Thursday, February 8, 2007

Peasants and PCs

There's been a bit of hype in the media lately regarding Michael Dell's return to running the company he founded. It brings up memories of the whole Compaq merger mess, which was Carly Fiorina's "me, too" response to the rise of Dell Computer. Fiorina, with her degree in medieval history, set out to out-Dell Dell and was instead undone by her own shortsighted ignorance. It's a classic example of how you should be careful what you wish for, because you just might get it.

Dell became a giant in the PC world by manufacturing customized PCs out of standard components, like electronic Lego sets. Dell sourced the cheapest components it could get from vendors, then relentlessly optimized the assembly process, driving out costs. Forgoing the traditional bricks and mortar retail channel and its associated margins and overhead, Dell sold its wares directly to customers, first via telephone and later on the Internet.

Back in those days the average new PC cost in excess of $2000. Dell's model shaved literally hundreds of dollars off the cost of a computer, while allowing users to customize the machine to meet their specific needs. The resulting custom machines still cost less than comparable non-custom systems from Compaq, HP and IBM. Dell's business grew exponentially, and as the market softened toward the end of the dot com boom, they ate everybody's lunch.

Carly's strategy was to merge with Compaq, cut redundant PC employees, trim product lines and adopt the same Lego-like approach to PC manufacture as Dell, using industry standard components. In addition, Carly decimated HP's costly research and development operations and bowed out of the expensive microprocessor market, where players like Intel and IBM routinely spend billions designing a new processor or building a single chip factory. HP threw away its own PA-RISC processor architecture, as well as the Alpha processor architecture it inherited from Compaq, instead teaming up with Intel to develop a new processor called the Itanium (which promptly tanked in the market upon its oft-delayed debut). They also began producing commercial hardware based on the same Intel chip architecture found in desktop PC's. Such systems are relatively cheap to design and produce, and can be clustered together for performance rivaling that of old style "big iron" mainframe systems.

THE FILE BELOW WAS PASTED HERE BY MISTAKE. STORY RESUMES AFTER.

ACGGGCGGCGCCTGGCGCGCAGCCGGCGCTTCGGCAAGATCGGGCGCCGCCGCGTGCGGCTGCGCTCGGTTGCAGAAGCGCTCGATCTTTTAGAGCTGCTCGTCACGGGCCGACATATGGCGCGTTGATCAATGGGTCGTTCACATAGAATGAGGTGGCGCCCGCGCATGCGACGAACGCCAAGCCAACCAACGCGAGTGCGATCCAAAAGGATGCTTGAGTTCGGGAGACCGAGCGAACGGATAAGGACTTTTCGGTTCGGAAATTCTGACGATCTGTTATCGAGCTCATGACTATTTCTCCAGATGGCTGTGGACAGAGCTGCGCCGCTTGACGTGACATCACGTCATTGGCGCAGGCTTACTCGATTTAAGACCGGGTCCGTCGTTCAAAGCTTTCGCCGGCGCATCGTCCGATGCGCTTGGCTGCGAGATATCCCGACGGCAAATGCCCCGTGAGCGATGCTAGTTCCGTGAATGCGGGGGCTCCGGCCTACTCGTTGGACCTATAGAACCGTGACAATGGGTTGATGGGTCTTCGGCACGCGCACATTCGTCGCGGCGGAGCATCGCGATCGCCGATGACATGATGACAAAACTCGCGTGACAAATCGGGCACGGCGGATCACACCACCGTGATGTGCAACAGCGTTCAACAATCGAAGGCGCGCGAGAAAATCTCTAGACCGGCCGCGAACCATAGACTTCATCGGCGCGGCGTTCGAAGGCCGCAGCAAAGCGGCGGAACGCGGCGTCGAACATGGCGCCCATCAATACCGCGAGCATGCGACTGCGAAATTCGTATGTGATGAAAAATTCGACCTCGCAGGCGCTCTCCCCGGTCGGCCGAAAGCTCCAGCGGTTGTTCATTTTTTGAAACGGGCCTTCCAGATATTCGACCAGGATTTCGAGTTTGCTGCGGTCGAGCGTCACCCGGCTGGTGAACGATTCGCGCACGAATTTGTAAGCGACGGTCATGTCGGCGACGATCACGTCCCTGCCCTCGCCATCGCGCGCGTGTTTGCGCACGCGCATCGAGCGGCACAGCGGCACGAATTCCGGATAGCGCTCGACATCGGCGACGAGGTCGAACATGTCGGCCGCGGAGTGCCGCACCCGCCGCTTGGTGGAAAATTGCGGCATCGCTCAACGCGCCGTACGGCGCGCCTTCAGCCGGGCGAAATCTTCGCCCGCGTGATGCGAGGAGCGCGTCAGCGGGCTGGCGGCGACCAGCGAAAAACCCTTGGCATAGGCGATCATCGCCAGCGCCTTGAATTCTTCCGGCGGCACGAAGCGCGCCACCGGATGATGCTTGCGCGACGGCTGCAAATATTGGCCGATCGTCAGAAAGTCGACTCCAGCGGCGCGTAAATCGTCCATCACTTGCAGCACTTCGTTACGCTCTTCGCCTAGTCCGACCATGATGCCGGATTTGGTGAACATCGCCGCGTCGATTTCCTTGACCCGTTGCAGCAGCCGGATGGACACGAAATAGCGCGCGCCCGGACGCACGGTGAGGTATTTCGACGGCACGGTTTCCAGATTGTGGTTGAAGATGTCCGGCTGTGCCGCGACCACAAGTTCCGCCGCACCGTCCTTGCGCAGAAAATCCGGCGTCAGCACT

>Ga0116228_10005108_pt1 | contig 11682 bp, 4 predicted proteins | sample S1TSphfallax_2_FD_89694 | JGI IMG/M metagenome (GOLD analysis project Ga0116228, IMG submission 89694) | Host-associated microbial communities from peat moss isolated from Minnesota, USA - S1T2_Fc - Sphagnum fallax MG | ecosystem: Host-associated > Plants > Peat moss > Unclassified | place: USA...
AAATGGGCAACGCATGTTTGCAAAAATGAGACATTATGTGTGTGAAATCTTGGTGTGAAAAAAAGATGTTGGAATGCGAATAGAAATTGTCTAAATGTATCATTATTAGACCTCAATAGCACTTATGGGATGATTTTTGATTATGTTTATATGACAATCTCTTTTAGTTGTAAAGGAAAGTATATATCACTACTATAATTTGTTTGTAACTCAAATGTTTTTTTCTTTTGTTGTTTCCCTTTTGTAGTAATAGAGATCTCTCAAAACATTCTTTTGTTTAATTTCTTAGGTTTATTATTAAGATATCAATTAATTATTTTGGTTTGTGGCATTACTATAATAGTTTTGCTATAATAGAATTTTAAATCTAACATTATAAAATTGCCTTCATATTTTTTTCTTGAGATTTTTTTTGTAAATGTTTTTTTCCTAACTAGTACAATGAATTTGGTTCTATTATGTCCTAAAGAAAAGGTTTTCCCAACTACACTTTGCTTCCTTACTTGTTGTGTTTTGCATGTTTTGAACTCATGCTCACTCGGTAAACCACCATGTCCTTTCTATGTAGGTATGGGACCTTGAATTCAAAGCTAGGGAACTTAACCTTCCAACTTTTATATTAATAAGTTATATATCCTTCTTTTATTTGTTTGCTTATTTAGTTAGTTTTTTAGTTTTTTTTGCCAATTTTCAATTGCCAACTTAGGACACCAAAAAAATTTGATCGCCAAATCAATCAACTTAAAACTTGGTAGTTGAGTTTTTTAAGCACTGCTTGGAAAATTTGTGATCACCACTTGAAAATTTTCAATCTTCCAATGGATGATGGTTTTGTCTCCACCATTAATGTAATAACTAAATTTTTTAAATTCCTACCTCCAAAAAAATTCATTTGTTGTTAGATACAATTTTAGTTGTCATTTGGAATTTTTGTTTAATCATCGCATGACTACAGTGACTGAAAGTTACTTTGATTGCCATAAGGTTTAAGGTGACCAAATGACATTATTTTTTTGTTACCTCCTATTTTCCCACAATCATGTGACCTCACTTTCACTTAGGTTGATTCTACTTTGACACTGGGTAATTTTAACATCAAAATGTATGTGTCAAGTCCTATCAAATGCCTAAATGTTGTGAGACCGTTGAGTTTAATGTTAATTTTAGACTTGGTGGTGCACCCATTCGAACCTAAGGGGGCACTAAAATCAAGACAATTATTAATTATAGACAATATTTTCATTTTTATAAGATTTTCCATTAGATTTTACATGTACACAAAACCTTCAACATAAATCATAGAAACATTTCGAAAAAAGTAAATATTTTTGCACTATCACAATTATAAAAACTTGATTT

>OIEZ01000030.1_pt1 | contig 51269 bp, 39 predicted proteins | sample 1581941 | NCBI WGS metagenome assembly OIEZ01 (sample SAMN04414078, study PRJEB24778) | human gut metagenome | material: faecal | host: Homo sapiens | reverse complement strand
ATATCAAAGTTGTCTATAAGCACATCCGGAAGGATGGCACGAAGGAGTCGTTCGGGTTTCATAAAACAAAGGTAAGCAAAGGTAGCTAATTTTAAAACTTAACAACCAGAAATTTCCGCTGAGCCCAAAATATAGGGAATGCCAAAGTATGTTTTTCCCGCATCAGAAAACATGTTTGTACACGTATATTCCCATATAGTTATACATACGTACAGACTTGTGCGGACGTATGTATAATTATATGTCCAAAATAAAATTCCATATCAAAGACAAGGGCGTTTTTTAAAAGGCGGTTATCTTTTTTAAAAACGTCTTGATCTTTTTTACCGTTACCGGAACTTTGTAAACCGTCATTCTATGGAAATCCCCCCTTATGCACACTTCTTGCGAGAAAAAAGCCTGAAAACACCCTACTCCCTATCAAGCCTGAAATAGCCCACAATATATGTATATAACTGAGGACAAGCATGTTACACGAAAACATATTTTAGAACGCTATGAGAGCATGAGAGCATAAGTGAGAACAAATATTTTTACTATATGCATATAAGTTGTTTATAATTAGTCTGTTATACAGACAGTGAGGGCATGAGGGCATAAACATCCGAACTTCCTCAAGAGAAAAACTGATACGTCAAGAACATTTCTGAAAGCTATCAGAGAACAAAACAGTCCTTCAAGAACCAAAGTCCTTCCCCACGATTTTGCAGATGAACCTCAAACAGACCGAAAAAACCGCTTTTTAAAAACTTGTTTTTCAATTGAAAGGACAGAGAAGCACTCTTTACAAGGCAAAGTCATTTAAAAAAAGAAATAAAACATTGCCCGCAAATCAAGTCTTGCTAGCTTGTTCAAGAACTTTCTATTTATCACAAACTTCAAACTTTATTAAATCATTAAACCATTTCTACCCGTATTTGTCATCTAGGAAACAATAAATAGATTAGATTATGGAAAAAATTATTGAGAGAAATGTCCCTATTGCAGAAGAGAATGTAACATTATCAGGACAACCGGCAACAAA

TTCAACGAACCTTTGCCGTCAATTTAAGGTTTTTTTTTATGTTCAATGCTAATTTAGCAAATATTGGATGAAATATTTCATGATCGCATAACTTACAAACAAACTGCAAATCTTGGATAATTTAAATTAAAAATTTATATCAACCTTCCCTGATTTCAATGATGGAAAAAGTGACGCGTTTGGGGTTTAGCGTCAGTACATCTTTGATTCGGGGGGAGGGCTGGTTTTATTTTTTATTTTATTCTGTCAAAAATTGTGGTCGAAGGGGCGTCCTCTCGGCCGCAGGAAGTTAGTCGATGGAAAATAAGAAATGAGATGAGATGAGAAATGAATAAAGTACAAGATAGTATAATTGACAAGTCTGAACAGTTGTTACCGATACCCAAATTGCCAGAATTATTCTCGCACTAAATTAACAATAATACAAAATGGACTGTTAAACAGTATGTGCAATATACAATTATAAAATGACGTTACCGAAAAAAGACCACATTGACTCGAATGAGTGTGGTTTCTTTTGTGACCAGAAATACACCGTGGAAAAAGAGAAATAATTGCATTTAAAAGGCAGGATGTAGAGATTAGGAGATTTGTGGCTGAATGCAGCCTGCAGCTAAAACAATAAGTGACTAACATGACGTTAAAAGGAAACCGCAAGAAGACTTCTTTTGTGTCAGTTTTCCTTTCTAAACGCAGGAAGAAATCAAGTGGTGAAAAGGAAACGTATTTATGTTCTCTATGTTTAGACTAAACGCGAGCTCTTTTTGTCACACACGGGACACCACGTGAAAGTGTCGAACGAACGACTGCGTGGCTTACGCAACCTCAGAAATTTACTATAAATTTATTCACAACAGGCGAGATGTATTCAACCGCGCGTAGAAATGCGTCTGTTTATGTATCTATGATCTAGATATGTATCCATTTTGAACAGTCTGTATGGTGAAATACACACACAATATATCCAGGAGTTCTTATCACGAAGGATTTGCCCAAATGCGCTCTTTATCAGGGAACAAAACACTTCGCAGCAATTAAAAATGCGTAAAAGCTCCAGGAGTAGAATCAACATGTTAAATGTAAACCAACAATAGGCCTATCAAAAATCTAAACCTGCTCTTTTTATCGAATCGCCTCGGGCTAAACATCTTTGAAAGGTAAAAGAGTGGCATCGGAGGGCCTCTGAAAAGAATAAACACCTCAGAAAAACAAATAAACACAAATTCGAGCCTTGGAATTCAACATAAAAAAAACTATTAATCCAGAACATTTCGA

The hope was to turn HP into kind of a combination of Dell and IBM. HP would churn out commodity PCs at the lowest possible price, while making a fortune in the commercial space by providing service and support for the existing installed base of HP, DEC and Compaq servers and mainframes (the way IBM makes its money). Unlike Dell, they'd be able to offer a soup-to-nuts range of products to large commercial clients, from mainframes down to desktop PCs. Also unlike Dell, these efforts would be well-supported by the cash that pours in from their lucrative printer business, where HP printer ink sells for more per-ounce than gold.

Carly's smash and grab strategy was, surprisingly, not even a short term success. The dot com boom imploded, trashing demand across the board. HP barely kept its head above water, in spite of laying off thousands and essentially destroying its position as a technology developer and leader. While revenues have since increased, what remains of HP is essentially making all of its profit off of selling printer ink and providing support for legacy products. Neither of these is a viable long term strategy for growth.